EVOKEâ„¢: A Life Planning Methodology for the Coming Revolution in Client Relationships

Kinder, George; Galvan, Susan
April 2005
Journal of Financial Planning;Apr2005, Vol. 18 Issue 4, p46
Academic Journal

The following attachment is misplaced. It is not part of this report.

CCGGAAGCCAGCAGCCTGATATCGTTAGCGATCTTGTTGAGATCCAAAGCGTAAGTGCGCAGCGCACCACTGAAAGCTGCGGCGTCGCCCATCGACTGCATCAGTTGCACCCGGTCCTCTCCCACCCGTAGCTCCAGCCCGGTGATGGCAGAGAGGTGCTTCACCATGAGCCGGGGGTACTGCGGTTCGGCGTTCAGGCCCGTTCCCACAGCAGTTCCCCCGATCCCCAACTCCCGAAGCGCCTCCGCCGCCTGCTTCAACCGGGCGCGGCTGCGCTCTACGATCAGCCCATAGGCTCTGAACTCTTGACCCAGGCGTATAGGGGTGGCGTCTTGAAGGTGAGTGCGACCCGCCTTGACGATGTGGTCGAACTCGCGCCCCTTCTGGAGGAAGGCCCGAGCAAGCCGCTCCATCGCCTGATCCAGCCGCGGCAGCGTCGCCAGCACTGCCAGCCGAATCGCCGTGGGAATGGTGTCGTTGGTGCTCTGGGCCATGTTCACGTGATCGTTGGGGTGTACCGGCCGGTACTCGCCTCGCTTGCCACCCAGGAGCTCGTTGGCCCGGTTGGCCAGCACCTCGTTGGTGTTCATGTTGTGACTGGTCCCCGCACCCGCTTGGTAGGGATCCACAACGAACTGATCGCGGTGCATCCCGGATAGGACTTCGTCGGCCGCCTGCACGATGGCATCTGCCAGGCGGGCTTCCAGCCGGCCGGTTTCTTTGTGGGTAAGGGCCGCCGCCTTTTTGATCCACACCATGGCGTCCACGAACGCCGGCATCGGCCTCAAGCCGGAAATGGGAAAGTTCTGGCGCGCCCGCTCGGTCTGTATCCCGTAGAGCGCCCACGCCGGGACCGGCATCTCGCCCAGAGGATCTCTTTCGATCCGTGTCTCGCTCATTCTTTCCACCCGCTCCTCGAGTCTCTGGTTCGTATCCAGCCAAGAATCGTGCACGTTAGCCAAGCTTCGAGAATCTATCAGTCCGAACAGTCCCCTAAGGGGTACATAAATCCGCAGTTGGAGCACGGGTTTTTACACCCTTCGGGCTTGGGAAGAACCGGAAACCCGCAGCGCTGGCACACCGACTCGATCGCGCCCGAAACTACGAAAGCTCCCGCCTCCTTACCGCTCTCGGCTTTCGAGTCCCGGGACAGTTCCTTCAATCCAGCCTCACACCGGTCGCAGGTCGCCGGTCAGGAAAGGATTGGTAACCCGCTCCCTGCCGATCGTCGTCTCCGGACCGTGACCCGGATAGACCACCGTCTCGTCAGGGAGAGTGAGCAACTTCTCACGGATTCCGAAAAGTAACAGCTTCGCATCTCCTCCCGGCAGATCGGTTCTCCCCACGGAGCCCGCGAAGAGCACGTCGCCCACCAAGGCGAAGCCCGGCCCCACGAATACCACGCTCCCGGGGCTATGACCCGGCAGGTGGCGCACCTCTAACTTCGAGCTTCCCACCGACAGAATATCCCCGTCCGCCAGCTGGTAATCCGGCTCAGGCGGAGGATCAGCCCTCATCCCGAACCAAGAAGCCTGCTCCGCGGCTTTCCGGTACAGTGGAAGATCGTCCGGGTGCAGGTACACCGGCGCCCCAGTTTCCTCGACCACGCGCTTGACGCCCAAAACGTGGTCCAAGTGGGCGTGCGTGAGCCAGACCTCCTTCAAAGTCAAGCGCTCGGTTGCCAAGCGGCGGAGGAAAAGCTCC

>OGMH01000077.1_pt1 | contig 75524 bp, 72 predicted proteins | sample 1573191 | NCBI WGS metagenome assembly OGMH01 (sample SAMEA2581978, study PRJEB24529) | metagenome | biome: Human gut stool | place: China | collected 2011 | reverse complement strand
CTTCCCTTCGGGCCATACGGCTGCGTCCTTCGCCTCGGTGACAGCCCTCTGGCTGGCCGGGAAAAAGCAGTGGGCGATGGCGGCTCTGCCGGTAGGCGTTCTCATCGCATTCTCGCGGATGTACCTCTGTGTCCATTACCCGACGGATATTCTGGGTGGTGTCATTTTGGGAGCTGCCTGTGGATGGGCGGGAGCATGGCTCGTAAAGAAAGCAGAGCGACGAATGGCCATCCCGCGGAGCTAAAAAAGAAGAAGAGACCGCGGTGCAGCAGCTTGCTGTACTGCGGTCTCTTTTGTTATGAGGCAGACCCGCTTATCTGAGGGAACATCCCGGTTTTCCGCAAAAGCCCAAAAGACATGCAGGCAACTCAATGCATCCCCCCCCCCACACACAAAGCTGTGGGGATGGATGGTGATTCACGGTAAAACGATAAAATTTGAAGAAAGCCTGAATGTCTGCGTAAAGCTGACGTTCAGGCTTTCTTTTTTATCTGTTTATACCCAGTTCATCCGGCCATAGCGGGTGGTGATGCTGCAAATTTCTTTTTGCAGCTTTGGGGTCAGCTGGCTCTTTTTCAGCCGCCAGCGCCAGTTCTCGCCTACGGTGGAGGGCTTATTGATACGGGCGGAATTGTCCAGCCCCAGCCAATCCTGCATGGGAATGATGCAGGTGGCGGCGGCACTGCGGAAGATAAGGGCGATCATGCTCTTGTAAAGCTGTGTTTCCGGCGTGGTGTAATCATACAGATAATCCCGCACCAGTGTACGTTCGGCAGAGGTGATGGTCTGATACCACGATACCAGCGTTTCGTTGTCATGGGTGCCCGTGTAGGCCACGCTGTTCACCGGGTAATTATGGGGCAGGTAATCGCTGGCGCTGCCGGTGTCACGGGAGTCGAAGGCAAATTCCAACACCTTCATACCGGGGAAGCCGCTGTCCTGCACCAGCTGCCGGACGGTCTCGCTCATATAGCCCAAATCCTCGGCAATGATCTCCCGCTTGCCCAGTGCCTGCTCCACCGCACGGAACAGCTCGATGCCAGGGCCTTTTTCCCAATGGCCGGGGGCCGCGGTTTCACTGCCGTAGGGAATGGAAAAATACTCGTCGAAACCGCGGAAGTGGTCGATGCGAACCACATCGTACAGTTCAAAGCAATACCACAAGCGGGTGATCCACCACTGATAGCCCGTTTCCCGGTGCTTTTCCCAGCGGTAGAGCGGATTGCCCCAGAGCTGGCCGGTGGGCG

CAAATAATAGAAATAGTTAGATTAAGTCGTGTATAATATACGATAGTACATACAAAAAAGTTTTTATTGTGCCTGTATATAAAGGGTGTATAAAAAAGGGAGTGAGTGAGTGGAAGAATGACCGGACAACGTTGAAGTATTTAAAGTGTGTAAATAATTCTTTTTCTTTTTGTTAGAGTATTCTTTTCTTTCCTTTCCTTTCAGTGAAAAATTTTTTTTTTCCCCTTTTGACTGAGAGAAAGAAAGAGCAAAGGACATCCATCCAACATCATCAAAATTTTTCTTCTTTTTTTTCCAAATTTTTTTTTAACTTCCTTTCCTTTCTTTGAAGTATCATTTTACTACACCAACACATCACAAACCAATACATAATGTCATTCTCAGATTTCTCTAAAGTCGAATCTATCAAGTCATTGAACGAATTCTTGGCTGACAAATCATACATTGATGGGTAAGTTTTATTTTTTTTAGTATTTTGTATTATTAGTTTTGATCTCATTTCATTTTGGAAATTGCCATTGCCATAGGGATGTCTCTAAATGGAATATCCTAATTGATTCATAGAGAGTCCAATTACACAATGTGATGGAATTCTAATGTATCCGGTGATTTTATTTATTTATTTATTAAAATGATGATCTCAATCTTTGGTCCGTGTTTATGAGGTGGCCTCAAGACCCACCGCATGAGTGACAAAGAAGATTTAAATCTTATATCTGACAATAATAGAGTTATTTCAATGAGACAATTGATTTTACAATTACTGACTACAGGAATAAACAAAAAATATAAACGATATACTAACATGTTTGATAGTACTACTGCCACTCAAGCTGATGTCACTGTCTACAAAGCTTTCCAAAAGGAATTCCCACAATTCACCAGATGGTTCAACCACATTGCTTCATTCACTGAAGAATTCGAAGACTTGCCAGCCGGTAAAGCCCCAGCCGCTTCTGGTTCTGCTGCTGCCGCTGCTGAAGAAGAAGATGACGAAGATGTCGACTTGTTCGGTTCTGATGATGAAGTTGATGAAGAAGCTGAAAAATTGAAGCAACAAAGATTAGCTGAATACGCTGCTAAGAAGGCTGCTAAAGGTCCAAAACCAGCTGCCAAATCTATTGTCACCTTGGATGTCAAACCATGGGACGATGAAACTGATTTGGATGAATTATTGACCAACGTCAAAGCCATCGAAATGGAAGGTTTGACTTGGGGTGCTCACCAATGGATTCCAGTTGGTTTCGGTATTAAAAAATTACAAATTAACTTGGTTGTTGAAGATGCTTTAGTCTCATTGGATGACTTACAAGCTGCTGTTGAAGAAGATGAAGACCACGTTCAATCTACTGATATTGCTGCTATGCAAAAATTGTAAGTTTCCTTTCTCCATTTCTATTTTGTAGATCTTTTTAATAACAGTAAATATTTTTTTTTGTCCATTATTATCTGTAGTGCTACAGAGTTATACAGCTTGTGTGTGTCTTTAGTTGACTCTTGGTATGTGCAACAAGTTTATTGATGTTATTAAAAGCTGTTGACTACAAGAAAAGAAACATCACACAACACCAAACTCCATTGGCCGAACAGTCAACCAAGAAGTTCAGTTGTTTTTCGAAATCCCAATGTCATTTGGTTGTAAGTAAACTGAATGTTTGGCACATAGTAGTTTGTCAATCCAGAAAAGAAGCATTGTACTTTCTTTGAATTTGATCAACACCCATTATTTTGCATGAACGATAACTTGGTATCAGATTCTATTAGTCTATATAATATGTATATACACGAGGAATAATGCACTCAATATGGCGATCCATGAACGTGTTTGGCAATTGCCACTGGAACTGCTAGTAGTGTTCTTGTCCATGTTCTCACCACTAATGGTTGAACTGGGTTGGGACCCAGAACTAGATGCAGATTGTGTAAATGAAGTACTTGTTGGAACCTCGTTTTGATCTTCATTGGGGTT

• Financial planners have always consulted with their clients concerning their goals, typically from the point of view of money goals rather than life goals. Today's complex economic environment, however, requires a deeper and more realistic approach. The advisor and the client must build higher levels of rapport, a life planning relationship based on trust and greater self-knowledge. • Growing out of earlier research by the author, this article examines a new structural pattern that underlies the life planning relationship. It employs a five-phase process using the acronym EVOKE: Exploration, Vision, Obstacles, Knowledge, and Execution. A case study is interwoven throughout the article to better illustrate the application of EVOKE. • Phase One is Exploration .The open-ended questioning here places the client, rather than the client's assets, at the center of the professional relationship. • Phase Two, Vision, starts to dig more deeply into the client's underlying values, in part by posing three thought-provoking questions: what would you do or change if you were (1) financially secure, (2) had five to ten years to live, and (3) what you would regret if you had 24 hours to live. • Phase Three examines something often overlooked or skipped in the planning process: external and internal Obstacles to the plan. • In Phase Four, Knowledge, the planner takes the lead in integrating his or her financial expertise with the life plan. • Phase Five is the final phase. Execution, in which the planner ensures the plan is brought to fruition. INSETS: Executive Summary;Case Study: Bill and Sarah in the Obstacles Phase;Case Study: Bill and Sarah in the Knowledge Phase;Case Study: Bill and Sarah in the Execution Phase


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